Celebrating BIPOC Mental Health Trailblazers
Too often, mental health trailblazers within BIPOC communities are overlooked and underappreciated for their contribution to psychology, health and medicine. Let’s take the time to celebrate these trailblazers and their endless work and legacies throughout the mental health industry.
Patrice Harris, MD, MA, FAPA
ADAA recognizes our #ADAA Conference Keynote Speaker Dr. Patrice Harris who will present on “Leadership in the Time of Crisis and Beyond” on March 16, 2022 in Denver, CO. Patrice A. Harris, MD, MA is the CEO and Co-Founder of eMed, a digital point of care platform on a mission to democratize healthcare by expanding access to verified and validated at-home diagnostics. Dr. Harris was the 174th President of the American Medical Association and the first African American woman elected to that position. She is a board-certified psychiatrist from Atlanta and has diverse experience as a private practicing physician, county public health officer, patient advocate and in policy, legislative and government affairs. Dr. Harris is a visiting professor of psychiatry at the Columbia University Vagelos College of Physicians and Surgeons.
Bebe Moore Campbell (1950-2006)
Born in Philadelphia, Bebe Moore Campbell was an author, NAACP Image Award for Literature recipient and mental health advocate. She worked to shed light on mental health in minority/underrepresented communities. Ultimately, she pioneered the fight for Congress to formally recognize June 2, 2008, as Bebe Moore Campbell National Minority Mental Health Awareness Month, now known as BIPOC Mental Health Awareness Month, to bring awareness to the unique struggles that underrepresented groups face regarding mental illness in the US.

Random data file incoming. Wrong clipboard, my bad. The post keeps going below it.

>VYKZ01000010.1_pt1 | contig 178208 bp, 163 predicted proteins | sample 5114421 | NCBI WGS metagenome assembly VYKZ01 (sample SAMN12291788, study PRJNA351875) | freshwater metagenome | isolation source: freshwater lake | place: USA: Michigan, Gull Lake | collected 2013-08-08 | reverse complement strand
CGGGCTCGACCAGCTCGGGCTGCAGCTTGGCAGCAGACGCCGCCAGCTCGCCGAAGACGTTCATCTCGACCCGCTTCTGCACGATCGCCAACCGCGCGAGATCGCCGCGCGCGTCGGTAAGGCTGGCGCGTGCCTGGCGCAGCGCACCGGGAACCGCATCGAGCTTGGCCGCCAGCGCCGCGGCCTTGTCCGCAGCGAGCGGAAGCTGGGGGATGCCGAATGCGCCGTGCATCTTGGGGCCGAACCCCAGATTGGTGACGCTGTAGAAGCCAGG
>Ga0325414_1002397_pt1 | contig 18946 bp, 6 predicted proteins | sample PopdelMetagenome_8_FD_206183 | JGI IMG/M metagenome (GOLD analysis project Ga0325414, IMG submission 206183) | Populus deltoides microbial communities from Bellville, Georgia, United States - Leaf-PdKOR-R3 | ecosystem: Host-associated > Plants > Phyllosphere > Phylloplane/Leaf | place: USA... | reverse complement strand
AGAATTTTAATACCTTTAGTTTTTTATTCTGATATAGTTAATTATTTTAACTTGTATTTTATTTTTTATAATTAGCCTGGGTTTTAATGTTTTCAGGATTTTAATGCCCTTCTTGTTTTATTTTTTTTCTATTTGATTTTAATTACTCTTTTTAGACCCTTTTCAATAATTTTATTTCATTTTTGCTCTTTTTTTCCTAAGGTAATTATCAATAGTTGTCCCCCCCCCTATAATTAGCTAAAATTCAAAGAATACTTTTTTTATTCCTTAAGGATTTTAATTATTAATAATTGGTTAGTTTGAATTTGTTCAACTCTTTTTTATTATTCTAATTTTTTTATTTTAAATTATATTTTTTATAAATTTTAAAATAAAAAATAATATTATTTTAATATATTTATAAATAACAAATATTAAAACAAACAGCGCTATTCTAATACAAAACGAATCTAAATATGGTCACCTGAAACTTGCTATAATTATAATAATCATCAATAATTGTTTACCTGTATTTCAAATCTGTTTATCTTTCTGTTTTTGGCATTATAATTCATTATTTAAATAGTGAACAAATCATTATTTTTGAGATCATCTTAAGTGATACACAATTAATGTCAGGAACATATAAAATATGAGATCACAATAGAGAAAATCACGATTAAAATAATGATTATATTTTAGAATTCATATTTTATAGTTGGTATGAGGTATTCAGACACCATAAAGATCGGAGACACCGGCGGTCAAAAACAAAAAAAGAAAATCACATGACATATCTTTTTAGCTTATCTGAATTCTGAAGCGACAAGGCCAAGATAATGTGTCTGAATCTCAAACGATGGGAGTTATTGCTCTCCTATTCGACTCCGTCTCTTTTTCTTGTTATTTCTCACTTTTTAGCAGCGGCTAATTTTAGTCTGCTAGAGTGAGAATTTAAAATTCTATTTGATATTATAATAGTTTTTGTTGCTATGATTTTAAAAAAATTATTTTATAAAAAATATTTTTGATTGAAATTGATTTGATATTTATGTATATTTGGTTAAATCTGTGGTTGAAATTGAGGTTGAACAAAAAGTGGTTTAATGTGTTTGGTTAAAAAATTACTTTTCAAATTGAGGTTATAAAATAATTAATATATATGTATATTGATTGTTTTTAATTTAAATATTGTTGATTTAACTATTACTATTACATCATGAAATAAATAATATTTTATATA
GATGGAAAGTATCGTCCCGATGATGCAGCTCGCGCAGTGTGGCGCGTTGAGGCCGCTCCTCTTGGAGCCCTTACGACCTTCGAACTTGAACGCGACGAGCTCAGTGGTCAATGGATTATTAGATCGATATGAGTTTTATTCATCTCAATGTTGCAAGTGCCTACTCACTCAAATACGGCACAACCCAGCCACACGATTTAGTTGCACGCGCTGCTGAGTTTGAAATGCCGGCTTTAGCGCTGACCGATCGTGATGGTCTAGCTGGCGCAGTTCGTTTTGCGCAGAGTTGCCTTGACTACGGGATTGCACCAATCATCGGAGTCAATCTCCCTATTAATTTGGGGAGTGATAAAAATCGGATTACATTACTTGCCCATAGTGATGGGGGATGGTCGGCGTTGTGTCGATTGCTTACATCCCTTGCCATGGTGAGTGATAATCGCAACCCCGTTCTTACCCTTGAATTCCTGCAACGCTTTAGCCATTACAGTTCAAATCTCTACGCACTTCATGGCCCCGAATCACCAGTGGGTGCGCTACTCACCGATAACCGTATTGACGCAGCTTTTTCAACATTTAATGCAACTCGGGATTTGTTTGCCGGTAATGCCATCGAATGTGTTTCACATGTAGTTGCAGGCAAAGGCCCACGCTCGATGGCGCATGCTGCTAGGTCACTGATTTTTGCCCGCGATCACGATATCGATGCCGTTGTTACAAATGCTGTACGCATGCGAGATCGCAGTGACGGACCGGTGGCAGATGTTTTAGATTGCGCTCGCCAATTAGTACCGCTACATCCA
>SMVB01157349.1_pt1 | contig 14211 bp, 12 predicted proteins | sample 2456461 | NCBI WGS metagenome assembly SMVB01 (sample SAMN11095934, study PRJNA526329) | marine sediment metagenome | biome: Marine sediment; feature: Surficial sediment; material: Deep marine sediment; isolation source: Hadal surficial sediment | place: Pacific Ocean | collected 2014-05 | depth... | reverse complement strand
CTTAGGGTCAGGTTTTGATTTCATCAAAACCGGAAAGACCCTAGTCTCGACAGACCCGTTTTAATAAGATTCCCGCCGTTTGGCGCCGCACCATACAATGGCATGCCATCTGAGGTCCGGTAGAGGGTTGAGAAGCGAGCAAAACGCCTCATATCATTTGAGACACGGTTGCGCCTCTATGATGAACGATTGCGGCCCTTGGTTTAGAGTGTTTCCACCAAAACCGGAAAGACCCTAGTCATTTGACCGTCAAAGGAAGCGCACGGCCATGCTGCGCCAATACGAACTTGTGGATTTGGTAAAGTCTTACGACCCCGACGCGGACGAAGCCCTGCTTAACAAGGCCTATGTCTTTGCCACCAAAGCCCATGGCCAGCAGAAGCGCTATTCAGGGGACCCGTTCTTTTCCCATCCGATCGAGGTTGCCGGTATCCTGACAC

Maxie Clarence Maultsby, Jr, M.D. (1923-2016)
Born in Florida, Dr. Maultsby was an American psychologist and author. He was the founder of the psychotherapeutic method, rational behavioral therapy, an emotional and behavioral self-help technique. The technique of cognitive-behavioral therapy and counseling that Dr. Maultsby created was the first comprehensive, yet short-term, culture and drug-free technique of psychotherapy that produces long-term therapeutic results (1). In addition to authoring books for health professional therapists and counselors, Dr. Maultsby has written four pioneering books that describe his method of emotional self-help, called rational self-counseling. One of his most notably titles being, Help Yourself to Happiness: Through Rational Self-Counseling.
Jane Delgado, PhD (1953- Present)
Born in Cuba, Jane Delgado is a Cuban American author, health care advocate and clinical psychologist. She battled racial and ethnic inequities while teaching countless people how to care for their health and later led the National Alliance for Hispanic Health (NAHH) as its first woman president. In addition to advocating for equitable Hispanic health care, has also produced more than a dozen health-related books. Among them is the groundbreaking Salud: The Latina Guide to Total Health, which encouraged women to focus on self-care.